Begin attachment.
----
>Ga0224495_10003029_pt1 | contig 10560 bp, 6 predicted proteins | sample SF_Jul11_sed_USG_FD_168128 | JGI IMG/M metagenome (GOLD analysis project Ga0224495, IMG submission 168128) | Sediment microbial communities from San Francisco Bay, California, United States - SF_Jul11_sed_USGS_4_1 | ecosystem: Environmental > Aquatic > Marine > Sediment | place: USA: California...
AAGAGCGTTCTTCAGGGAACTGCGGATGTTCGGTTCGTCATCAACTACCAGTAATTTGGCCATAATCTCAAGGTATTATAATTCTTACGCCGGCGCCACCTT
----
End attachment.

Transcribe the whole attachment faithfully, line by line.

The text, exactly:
>Ga0224495_10003029_pt1 | contig 10560 bp, 6 predicted proteins | sample SF_Jul11_sed_USG_FD_168128 | JGI IMG/M metagenome (GOLD analysis project Ga0224495, IMG submission 168128) | Sediment microbial communities from San Francisco Bay, California, United States - SF_Jul11_sed_USGS_4_1 | ecosystem: Environmental > Aquatic > Marine > Sediment | place: USA: California...
AAGAGCGTTCTTCAGGGAACTGCGGATGTTCGGTTCGTCATCAACTACCAGTAATTTGGCCATAATCTCAAGGTATTATAATTCTTACGCCGGCGCCACCTT